An earlier version of this project was presented at the annual meeting of the American Psychiatric Association, May 2005, in Atlanta, GA.
Body dysmorphic disorder and social phobia: cross-sectional and prospective data†
Version of Record online: 8 NOV 2005
© 2005 Wiley-Liss, Inc.
Depression and Anxiety
Volume 23, Issue 1, pages 26–33, 2006
How to Cite
Coles, M. E., Phillips, K. A., Menard, W., Pagano, M. E., Fay, C., Weisberg, R. B. and Stout, R. L. (2006), Body dysmorphic disorder and social phobia: cross-sectional and prospective data. Depress. Anxiety, 23: 26–33. doi: 10.1002/da.20132
- Issue online: 20 JAN 2006
- Version of Record online: 8 NOV 2005
- Manuscript Accepted: 6 SEP 2005
- Manuscript Revised: 28 JUL 2005
- Manuscript Received: 11 APR 2005
- body dysmorphic disorder;
- social phobia;
- social anxiety disorder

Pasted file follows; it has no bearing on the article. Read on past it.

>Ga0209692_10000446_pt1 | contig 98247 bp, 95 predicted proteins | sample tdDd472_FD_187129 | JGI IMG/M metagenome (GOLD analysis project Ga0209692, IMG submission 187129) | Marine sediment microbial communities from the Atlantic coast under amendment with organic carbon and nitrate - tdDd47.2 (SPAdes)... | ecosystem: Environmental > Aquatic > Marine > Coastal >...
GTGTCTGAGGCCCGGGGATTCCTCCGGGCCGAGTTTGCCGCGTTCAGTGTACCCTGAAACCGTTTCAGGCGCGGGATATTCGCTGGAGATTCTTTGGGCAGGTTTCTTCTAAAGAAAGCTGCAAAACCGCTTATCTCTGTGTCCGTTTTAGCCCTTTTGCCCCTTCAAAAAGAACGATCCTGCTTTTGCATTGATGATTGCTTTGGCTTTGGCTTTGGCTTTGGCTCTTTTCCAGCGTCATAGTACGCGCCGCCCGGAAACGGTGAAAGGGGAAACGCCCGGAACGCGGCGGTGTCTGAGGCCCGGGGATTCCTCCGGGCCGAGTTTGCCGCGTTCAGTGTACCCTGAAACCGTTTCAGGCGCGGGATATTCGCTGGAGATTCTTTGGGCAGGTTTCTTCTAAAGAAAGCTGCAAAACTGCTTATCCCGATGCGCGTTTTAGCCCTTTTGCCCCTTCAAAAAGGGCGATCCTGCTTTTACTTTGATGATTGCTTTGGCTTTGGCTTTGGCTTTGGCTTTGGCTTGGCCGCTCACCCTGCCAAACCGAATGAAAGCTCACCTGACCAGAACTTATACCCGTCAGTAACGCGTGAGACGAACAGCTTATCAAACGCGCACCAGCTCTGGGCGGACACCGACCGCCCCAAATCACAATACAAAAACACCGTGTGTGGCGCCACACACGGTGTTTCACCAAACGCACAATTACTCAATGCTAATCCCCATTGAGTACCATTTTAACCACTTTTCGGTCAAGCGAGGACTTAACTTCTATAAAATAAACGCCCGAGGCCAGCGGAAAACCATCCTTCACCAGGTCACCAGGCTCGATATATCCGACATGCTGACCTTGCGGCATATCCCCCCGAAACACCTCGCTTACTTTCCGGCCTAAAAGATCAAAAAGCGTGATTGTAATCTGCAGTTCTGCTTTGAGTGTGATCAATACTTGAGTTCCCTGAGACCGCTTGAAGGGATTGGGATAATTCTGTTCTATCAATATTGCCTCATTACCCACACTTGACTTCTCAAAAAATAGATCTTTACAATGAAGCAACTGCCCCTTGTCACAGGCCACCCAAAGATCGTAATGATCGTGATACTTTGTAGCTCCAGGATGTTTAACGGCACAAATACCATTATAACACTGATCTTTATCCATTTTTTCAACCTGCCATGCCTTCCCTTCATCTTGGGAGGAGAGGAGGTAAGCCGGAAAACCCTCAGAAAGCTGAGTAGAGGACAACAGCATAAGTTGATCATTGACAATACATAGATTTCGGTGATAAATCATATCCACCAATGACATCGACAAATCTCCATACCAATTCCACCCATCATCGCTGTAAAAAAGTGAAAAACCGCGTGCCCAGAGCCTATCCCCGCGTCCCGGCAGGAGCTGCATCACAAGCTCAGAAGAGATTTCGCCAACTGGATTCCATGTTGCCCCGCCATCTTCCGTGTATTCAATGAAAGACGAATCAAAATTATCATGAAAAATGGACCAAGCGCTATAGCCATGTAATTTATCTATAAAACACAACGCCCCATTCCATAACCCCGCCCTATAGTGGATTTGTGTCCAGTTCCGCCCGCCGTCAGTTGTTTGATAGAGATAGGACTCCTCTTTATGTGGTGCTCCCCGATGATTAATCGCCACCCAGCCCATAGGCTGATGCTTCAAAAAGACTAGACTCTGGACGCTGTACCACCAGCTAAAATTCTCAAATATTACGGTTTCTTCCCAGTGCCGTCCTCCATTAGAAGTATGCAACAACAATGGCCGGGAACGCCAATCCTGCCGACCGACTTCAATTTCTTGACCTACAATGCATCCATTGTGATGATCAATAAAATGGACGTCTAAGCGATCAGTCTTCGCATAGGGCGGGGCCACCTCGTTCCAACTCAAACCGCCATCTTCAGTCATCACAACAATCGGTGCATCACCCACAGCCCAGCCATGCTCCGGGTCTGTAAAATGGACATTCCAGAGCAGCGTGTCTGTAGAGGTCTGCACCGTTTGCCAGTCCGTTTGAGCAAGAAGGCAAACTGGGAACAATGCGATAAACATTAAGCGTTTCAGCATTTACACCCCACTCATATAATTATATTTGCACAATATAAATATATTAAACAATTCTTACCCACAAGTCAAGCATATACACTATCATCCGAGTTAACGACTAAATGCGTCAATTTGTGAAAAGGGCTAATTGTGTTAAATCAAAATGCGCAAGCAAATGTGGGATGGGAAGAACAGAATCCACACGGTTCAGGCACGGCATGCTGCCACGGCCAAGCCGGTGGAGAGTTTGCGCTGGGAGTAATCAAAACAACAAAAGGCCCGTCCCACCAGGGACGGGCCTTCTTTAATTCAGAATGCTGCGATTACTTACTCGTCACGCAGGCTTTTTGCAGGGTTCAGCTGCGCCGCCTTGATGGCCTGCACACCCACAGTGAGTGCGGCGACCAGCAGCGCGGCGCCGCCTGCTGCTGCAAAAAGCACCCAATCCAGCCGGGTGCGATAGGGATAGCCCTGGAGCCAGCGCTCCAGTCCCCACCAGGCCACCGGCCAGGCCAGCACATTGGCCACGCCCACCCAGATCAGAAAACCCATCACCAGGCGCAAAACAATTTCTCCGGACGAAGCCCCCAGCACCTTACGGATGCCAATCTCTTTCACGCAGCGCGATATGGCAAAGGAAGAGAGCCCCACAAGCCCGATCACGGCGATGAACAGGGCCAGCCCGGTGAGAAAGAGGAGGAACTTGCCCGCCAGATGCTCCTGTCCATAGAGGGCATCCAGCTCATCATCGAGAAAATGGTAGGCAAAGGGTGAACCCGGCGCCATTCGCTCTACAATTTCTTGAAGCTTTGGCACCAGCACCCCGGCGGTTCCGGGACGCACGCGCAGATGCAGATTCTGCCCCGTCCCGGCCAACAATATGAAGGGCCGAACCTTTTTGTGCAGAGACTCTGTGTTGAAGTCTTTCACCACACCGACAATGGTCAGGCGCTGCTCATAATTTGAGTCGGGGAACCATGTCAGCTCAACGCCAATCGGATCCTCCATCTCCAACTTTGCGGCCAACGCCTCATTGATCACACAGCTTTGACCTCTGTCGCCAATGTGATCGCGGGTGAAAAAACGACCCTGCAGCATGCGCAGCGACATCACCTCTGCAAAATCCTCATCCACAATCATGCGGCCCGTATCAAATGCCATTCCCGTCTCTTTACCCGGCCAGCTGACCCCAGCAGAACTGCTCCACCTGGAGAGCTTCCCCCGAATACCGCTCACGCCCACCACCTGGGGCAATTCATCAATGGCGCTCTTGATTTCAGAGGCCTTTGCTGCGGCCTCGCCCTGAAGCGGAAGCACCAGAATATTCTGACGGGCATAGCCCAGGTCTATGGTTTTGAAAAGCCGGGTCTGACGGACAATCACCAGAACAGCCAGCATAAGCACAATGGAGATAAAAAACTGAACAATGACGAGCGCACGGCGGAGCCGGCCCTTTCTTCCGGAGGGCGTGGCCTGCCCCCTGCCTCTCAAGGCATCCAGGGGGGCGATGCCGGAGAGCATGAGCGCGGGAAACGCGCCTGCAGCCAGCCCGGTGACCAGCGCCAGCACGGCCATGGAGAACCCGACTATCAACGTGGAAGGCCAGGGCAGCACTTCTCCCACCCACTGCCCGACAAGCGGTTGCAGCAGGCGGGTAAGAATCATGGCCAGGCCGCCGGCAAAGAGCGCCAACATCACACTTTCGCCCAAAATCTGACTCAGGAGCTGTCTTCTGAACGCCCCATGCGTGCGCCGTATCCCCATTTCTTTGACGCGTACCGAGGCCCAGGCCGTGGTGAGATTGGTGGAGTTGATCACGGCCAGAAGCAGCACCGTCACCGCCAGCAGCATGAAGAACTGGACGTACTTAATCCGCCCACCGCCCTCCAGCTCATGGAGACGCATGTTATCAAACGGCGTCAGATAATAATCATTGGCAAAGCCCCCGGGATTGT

Much attention has been paid to the relationship between body dysmorphic disorder (BDD) and obsessive–compulsive disorder (OCD). However, to our knowledge, no published study has focused directly on the relationship between BDD and social phobia (SP). This is striking given similar clinical features of the two disorders, data showing elevated comorbidity between them, and Eastern conceptualizations of BDD as a form of SP. In this study, 39.3% of 178 individuals with current BDD had comorbid lifetime SP, and 34.3% had current SP. SP onset was typically before BDD. Individuals with BDD, with and without lifetime SP, were similar on many general characteristics (e.g., age of BDD onset, gender distribution, BDD severity, overall functional disability). However, subjects with BDD+SP were significantly less likely to be employed, were more likely to report lifetime suicidal ideation, and had poorer global social adjustment on one of two measures. Both BDD and SP were associated with elevated social anxiety; subjects with BDD+SP experienced additional social anxiety that appeared independent of BDD symptoms. Examining 1-year prospective data available for 161 subjects, BDD+SP subjects were somewhat less likely to experience remission (partial or full) of their BDD symptoms over 1-year follow-up, although this difference was not statistically significant (hazard ratio=.64, P=.18). In summary, these findings, including elevated rates of SP in patients with BDD, highlight a need for additional research on the relationship between BDD and SP. Depression and Anxiety 23:26–33, 2006. © 2005 Wiley-Liss, Inc.